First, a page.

Those who are familiar with the writings of Cornelius Van Til are well aware of his strong criticism of Barth’s theology. He takes Barth to task in Christianity and Barthianism and The New Modernism: An Appraisal of the Theology of Barth and Brunner and avers that Barth’s theology is “in all fundamental respects . . . the same as the Modernism of Schleiermacher and his school.” In the theology of Barth we find “basically, the same sort of view of reality and of knowledge as marks the work of Schleiermacher or Ritschl” (The New Modernism, 2d ed.).1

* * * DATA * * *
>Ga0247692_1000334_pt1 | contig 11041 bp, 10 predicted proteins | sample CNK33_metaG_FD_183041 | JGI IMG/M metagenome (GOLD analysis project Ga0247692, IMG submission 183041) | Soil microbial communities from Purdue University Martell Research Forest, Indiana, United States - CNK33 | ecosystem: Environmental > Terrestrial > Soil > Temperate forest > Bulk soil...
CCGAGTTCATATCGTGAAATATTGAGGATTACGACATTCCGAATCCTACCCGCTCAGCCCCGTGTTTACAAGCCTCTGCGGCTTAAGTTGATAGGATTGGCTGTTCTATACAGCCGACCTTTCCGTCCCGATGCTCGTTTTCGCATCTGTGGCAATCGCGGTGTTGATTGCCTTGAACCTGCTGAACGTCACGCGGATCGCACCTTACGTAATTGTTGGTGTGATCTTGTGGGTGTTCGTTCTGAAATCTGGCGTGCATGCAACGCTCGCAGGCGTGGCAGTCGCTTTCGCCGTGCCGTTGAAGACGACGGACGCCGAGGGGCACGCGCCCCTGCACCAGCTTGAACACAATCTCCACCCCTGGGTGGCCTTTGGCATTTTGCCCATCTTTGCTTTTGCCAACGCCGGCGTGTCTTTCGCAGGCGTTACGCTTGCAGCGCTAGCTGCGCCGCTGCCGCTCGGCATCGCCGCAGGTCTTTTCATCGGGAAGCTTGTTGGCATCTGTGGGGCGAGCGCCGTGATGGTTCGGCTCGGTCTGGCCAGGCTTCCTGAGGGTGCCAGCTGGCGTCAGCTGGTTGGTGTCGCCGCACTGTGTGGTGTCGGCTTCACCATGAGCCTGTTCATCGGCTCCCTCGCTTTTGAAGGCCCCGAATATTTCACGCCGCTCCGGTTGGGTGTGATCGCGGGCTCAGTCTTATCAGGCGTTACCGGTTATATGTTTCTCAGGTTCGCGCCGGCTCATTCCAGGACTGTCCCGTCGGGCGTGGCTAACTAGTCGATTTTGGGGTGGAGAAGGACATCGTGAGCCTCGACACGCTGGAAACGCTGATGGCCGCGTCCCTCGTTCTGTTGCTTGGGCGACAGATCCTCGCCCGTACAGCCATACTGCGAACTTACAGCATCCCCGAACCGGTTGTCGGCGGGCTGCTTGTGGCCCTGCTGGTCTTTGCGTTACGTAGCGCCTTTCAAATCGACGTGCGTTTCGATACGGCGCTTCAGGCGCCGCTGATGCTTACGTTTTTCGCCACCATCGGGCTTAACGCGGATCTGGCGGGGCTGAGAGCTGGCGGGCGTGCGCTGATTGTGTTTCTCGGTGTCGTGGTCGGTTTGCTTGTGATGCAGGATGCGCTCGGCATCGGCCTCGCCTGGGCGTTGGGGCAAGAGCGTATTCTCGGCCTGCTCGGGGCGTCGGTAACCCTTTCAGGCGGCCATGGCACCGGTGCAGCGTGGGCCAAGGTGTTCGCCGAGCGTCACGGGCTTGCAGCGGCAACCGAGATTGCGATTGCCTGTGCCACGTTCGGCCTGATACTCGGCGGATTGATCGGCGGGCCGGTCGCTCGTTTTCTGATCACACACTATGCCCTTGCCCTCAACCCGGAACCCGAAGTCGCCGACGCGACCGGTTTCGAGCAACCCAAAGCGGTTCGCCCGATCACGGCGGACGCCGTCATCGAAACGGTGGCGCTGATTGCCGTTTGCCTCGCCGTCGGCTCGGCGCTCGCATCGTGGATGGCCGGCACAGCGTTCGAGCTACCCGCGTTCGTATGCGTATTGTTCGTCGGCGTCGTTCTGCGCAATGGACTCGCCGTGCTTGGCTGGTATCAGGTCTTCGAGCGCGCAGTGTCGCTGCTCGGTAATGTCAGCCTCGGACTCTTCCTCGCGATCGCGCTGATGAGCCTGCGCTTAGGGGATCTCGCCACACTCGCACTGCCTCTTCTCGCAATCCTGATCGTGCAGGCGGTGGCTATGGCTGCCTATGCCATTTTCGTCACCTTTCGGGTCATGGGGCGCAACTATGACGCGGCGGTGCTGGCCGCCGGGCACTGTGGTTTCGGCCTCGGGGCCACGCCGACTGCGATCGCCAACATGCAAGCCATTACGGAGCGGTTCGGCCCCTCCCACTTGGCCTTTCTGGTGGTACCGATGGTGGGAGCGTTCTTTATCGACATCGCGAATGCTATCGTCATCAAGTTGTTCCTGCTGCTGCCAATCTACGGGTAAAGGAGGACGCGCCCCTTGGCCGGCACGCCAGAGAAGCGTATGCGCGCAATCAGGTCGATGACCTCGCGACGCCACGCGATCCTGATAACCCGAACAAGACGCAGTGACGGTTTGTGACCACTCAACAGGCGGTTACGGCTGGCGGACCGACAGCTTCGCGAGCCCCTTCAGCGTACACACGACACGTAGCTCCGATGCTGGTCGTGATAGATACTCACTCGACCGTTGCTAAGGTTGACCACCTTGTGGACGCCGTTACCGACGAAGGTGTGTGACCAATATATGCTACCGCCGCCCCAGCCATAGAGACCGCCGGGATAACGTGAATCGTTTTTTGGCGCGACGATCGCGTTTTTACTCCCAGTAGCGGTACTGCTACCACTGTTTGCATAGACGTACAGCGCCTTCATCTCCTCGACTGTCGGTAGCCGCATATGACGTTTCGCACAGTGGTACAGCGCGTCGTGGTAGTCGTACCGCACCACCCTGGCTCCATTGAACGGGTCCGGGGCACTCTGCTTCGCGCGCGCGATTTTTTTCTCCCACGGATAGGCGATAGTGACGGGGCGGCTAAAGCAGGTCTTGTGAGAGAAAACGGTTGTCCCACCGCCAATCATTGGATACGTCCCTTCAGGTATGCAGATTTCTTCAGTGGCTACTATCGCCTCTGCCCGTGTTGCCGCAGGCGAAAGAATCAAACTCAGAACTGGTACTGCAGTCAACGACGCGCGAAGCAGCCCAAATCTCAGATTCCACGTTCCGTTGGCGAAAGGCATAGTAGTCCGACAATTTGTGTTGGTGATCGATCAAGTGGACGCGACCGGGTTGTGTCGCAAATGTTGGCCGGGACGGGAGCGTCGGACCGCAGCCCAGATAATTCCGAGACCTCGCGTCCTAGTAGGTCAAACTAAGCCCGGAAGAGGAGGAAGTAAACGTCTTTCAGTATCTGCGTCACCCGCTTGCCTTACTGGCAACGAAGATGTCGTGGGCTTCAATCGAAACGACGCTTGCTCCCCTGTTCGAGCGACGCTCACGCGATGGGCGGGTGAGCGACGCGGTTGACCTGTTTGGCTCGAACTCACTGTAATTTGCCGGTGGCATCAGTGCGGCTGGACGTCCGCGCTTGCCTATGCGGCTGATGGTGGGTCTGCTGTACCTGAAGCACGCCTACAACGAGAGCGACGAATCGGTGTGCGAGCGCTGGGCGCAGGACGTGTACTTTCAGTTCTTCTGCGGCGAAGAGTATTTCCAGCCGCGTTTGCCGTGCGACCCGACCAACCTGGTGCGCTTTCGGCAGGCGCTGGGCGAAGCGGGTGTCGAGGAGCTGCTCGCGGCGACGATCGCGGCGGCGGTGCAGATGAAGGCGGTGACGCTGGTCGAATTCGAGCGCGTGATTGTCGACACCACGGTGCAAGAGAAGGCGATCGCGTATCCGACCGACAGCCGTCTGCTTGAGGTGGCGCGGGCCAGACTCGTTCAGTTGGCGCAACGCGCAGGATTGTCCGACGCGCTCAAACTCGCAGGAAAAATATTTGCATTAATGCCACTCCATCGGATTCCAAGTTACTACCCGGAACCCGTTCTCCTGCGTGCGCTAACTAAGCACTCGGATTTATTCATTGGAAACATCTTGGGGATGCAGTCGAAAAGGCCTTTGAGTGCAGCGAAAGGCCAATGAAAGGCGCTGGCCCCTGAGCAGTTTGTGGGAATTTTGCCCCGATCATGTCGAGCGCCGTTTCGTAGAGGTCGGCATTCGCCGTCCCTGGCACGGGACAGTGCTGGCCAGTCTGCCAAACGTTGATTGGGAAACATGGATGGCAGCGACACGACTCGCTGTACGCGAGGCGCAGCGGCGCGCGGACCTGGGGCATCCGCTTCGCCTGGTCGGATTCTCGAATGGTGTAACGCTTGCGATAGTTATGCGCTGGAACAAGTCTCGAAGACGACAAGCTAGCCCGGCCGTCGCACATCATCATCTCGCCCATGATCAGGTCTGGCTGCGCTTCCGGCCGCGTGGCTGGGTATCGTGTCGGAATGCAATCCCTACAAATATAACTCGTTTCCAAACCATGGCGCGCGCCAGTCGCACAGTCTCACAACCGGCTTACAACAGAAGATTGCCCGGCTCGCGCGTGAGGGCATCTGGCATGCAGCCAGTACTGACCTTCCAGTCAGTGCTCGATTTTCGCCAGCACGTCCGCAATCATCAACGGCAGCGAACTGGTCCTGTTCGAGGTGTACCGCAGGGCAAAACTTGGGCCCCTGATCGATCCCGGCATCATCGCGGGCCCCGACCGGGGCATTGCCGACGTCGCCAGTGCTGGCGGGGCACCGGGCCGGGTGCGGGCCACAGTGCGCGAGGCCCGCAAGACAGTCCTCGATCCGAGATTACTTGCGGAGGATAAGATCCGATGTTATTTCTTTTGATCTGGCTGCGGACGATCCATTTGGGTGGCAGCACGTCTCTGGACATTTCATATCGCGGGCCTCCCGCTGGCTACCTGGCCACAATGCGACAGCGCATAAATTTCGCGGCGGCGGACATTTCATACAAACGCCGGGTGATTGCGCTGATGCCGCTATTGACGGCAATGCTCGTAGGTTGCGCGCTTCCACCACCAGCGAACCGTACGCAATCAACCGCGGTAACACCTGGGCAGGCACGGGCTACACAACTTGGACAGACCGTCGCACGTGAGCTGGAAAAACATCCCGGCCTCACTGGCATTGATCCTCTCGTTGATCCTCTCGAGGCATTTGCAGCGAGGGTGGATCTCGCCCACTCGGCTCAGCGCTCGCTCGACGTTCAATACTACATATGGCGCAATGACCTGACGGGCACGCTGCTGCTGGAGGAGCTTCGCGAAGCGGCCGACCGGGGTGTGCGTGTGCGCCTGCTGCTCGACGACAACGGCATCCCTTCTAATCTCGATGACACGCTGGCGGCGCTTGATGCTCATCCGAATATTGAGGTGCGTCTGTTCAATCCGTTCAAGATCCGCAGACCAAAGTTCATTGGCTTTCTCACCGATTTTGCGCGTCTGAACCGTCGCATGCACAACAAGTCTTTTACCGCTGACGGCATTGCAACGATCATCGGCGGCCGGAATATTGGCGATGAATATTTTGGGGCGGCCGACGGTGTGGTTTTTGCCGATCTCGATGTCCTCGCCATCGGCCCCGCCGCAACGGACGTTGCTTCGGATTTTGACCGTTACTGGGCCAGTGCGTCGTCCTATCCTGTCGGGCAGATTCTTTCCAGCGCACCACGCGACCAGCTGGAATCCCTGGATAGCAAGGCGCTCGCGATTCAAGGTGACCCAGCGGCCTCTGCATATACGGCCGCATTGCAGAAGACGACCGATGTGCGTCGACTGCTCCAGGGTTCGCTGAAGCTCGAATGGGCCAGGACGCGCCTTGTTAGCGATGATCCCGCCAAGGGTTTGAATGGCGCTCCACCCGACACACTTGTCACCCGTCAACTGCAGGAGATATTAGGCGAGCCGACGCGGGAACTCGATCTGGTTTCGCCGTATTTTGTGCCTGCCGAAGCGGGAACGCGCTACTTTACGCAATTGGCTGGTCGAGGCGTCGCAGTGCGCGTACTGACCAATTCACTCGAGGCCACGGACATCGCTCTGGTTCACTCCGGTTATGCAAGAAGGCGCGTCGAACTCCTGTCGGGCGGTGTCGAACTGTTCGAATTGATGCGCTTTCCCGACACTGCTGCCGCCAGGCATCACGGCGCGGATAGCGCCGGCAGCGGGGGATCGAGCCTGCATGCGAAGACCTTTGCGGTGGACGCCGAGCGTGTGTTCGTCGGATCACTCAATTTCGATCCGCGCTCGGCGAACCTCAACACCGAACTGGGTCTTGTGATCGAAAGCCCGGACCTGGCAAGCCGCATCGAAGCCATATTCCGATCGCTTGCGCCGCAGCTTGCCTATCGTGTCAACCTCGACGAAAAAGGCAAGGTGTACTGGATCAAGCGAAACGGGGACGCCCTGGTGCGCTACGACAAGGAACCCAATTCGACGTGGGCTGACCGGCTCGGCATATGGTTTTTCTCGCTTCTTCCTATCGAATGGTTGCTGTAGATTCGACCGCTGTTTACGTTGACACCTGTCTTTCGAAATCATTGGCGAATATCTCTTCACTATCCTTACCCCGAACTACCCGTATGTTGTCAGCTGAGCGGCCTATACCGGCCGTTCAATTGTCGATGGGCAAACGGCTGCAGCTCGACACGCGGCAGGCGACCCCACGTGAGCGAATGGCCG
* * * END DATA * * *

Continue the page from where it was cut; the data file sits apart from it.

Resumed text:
One might infer from his severe criticism of Barth that Van Til considered him outside the sphere of God’s saving work. That’s what Richard Mouw thought—until Van Til himself set him straight.
- Van Til mentions Barth 8,588 times (Barth [8,264x], Barthian [119x], Barthianism [140x], and Dutch variations like Barthiaansch and Barthianisme [65x]) and cites him 1,824 times based on the collection of his works available for Libronix. ↩